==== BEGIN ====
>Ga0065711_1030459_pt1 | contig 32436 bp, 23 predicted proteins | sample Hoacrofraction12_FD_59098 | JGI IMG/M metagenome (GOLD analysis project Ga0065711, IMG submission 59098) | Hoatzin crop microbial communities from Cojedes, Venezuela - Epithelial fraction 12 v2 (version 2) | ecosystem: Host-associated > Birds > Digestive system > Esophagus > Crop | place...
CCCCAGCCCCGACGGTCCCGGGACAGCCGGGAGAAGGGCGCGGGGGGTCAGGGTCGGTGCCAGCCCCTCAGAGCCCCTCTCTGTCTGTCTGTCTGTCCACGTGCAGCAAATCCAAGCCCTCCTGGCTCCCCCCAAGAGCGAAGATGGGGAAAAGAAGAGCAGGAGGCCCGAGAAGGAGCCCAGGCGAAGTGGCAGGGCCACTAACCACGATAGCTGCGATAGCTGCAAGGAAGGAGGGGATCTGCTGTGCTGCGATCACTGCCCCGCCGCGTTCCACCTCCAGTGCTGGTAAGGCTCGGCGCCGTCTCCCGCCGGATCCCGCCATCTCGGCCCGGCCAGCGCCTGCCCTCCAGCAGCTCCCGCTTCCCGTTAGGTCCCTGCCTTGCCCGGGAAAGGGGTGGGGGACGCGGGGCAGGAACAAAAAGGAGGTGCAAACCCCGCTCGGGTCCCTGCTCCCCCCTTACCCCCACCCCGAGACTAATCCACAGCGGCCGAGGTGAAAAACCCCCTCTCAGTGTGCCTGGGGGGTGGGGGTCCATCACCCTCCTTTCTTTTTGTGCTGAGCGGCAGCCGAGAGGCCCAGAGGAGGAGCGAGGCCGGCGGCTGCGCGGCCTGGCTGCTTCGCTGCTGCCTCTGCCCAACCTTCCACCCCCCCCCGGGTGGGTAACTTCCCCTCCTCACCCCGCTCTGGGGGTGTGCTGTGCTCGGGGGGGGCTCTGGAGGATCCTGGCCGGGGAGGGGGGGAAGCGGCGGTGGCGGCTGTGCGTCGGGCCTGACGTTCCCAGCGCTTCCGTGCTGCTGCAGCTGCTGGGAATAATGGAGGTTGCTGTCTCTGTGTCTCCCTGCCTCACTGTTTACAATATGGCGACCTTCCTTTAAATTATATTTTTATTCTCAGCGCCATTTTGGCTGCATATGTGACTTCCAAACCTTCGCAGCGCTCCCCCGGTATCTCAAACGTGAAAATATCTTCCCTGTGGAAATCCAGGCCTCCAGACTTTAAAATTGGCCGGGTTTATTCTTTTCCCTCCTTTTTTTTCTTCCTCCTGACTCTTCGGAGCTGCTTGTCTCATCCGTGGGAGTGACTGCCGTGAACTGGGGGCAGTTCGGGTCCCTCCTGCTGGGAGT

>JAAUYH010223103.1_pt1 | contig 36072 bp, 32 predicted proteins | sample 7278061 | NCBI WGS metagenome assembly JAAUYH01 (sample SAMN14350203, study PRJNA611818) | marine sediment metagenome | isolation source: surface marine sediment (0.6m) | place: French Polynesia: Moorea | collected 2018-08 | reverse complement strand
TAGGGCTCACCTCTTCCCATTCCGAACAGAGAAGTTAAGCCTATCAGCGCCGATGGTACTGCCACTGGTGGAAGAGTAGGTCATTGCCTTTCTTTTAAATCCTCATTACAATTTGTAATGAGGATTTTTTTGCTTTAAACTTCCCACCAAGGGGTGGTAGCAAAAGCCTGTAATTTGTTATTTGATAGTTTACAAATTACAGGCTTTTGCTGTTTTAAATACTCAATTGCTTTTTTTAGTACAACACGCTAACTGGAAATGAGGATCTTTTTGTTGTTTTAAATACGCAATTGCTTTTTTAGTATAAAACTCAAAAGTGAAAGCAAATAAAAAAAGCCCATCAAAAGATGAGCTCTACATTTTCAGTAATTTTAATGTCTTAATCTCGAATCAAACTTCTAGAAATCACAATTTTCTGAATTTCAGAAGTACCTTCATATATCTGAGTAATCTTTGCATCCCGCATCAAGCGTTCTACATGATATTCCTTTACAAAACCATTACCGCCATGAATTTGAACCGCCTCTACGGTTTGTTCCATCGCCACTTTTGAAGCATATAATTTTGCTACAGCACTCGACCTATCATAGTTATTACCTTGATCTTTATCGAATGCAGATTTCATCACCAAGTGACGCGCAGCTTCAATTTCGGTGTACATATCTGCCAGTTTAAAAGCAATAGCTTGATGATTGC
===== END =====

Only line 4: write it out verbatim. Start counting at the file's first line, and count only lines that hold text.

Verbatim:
TAGGGCTCACCTCTTCCCATTCCGAACAGAGAAGTTAAGCCTATCAGCGCCGATGGTACTGCCACTGGTGGAAGAGTAGGTCATTGCCTTTCTTTTAAATCCTCATTACAATTTGTAATGAGGATTTTTTTGCTTTAAACTTCCCACCAAGGGGTGGTAGCAAAAGCCTGTAATTTGTTATTTGATAGTTTACAAATTACAGGCTTTTGCTGTTTTAAATACTCAATTGCTTTTTTTAGTACAACACGCTAACTGGAAATGAGGATCTTTTTGTTGTTTTAAATACGCAATTGCTTTTTTAGTATAAAACTCAAAAGTGAAAGCAAATAAAAAAAGCCCATCAAAAGATGAGCTCTACATTTTCAGTAATTTTAATGTCTTAATCTCGAATCAAACTTCTAGAAATCACAATTTTCTGAATTTCAGAAGTACCTTCATATATCTGAGTAATCTTTGCATCCCGCATCAAGCGTTCTACATGATATTCCTTTACAAAACCATTACCGCCATGAATTTGAACCGCCTCTACGGTTTGTTCCATCGCCACTTTTGAAGCATATAATTTTGCTACAGCACTCGACCTATCATAGTTATTACCTTGATCTTTATCGAATGCAGATTTCATCACCAAGTGACGCGCAGCTTCAATTTCGGTGTACATATCTGCCAGTTTAAAAGCAATAGCTTGATGATTGC